(WATCH) Return of Earmarks

Today we take stock of Congressional earmarks, a much-criticized practice that persists regardless of which political party controls the House or the Senate. At stake, many billions of your tax dollars.

In 2021, Democrats controlling Congress gave the green light to restart earmarks after a 10-year ban.

Republican Senator Joni Ernst.

Ernst: I stand against earmarks. I think it is an incredible way to waste taxpayer dollars.

Sharyl: Can you explain in a very simple way what’s allowed right now with earmarks and what isn’t allowed?

Ernst: It’s hard to know what’s allowed right now in Congress. There was a decade-long moratorium on earmarks, so virtually a ban on earmarks, and yet we have seen now Democrats in 2021 decide that earmarks would be allowed.

Sharyl: And in very simple terms, what is an earmark?

Ernst: Earmark is a set-aside, a way to fund pet projects. They are decided upon by a single member of Congress. They can say, “I want to build this bridge, and so, give me $15 million to do so.” It may not benefit a huge part of the population. It may not benefit people in another state. But those Congressmen are allowed to wheel and deal, and set aside dollars for things that they think will benefit them in their re-elections.

Sharyl: And it might benefit the interest of a donor or supporter, which we’ve found in the past.

Ernst: Absolutely. Unfortunately, this environment is ripe for waste within our federal government. 

A few stats: the Senate Appropriations Committee, which authorizes spending of taxpayer money, has tucked about about $7.6 billion worth of earmarks for 3,700 items in various legislation for fiscal 2024.

Although the Senate is controlled by a Democrat majority, three Republicans top the list of biggest individual earmarkers. The three GOP senators are sometimes viewed as friendly to Democrat agendas, fueling critics’ claims that party leaders give members the ability to earmark large amounts as rewards, or withhold it as punishment.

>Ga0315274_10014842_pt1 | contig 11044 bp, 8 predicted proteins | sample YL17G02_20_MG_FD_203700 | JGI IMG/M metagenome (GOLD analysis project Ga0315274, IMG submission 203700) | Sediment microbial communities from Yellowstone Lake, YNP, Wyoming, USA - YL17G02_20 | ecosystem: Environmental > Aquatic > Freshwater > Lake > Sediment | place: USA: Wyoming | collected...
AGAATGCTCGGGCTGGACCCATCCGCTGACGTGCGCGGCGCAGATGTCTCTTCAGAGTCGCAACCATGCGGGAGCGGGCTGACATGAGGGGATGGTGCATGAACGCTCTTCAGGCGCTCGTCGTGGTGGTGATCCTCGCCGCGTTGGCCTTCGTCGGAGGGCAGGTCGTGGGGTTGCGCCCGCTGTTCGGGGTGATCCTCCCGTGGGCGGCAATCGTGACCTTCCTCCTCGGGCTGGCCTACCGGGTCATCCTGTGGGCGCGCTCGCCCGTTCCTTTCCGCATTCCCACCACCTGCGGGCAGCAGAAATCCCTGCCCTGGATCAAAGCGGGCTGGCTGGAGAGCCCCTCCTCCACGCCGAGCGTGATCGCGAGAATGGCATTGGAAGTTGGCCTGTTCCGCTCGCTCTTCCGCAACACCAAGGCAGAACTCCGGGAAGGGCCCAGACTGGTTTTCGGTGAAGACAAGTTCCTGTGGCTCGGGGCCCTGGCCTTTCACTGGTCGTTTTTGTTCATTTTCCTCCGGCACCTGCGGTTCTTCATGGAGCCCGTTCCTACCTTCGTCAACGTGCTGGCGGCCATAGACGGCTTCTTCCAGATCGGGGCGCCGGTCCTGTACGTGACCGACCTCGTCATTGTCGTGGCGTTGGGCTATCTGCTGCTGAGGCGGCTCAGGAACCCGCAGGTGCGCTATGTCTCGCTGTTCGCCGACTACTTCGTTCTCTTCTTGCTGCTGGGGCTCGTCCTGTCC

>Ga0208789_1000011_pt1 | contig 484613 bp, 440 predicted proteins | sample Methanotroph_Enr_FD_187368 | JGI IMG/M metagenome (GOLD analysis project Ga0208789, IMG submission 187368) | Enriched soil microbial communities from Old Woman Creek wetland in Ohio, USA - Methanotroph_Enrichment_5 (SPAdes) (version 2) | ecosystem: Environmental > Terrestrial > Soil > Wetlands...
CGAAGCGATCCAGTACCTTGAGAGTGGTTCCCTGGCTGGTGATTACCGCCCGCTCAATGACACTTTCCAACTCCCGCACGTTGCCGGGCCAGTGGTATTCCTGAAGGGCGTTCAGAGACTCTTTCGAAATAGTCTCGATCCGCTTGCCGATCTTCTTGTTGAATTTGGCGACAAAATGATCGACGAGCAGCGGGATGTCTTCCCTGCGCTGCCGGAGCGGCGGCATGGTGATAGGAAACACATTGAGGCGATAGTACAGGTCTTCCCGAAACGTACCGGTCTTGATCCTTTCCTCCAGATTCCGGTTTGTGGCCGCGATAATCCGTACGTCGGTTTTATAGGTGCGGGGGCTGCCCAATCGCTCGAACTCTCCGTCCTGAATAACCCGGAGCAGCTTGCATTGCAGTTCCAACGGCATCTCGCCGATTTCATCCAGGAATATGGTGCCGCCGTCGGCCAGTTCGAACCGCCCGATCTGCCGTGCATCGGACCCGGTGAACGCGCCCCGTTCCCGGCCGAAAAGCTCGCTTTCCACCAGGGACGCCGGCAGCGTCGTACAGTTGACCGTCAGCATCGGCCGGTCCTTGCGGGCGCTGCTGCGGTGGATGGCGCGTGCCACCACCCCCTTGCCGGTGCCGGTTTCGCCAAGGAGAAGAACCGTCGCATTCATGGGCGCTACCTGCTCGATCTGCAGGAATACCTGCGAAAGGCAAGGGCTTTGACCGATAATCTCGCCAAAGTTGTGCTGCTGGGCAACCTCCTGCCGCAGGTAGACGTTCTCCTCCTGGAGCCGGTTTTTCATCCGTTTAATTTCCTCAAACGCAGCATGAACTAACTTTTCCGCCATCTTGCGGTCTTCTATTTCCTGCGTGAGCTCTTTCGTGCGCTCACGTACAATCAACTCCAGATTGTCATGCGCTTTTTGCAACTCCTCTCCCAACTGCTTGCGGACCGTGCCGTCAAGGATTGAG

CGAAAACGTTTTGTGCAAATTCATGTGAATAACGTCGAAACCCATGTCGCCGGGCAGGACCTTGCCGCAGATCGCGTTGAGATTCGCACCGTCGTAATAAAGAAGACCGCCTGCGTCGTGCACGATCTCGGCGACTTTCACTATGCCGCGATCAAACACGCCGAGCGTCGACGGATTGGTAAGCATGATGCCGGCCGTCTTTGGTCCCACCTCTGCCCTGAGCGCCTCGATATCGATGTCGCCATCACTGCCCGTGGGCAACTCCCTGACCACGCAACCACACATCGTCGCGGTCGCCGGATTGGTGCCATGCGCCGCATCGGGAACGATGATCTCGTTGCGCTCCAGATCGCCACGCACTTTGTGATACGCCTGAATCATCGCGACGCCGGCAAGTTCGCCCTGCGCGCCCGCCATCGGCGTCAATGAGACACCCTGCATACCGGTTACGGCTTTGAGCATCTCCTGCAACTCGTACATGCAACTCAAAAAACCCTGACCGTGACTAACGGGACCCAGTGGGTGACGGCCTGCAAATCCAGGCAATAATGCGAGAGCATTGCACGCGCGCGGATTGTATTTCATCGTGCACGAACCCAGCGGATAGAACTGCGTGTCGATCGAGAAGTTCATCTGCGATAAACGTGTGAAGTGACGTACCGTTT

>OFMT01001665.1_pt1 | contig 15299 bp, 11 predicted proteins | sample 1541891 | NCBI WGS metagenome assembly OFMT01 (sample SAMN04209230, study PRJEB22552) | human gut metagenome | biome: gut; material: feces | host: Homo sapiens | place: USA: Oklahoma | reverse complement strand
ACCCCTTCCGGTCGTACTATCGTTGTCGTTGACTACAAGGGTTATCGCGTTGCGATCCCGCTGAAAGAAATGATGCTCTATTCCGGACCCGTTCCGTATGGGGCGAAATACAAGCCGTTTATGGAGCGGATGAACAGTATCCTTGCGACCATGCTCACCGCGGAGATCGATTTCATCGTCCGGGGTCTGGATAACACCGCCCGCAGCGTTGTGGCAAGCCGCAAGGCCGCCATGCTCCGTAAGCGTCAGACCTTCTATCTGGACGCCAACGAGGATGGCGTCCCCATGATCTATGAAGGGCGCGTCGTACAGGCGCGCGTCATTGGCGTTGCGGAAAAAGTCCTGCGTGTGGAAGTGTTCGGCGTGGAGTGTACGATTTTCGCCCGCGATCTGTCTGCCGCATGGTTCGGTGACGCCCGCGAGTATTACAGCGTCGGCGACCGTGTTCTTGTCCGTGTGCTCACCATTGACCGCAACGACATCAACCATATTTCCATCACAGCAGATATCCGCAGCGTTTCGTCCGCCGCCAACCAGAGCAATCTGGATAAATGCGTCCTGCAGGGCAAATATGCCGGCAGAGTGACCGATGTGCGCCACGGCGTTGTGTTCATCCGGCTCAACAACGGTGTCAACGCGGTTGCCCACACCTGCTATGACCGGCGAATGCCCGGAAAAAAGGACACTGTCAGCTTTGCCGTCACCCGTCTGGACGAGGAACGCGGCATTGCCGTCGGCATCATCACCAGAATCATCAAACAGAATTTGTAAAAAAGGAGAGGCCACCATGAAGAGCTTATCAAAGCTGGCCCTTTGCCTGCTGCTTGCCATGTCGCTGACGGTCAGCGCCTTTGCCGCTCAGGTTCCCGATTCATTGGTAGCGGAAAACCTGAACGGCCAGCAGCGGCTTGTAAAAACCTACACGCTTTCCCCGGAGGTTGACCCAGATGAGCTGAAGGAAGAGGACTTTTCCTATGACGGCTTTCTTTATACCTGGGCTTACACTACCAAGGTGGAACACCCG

The top spot belongs to Republican Lisa Murkowski of Alaska at $465 million. Number two is Lindsey Graham of South Carolina with $395 million. At number three is Susan Collins of Maine: $366 million.

Three-fourths of earmarkers in the Senate are Democrats or Democrat-leaning. Holding the number one spot on that side is Brian Schatz of Hawaii at $286 million. Second is Independent Angus King of Maine. Third is Patty Murray of Washington state.

In the Republican-controlled House, 65% of the earmark requests are from Democrats, with the grand total at $7.4 billion tax dollars.

The earmarks are for a wide variety of projects, ranging from infrastructure help to research that sounds silly.

Ernst: Things like an underwater whack-a-mole game, basically, for dolphins. We’re spending taxpayer dollars on that activity. In the past, we have seen spas for cats. Of course, the old one that we all talk about is shrimp on a treadmill. 

Sharyl: One other project I saw that the picture really stuck out was the picture of the pig using a joystick and a video game or something.

Ernst: With his snout. Yes. So we also are teaching pigs to play video games using a joystick with their snouts. Ways to cook up insects to be entrees, edible entrees, for human beings. And the federal government doesn’t need to do that. And it’s costing Iowans. It’s costing everyone. And I guarantee ya, there probably aren’t a lot of Iowans that are wondering how to cook up insects.

For 2024, the combined earmark total in the House and Senate comes to about 15 billion tax dollars.

Watch story here.

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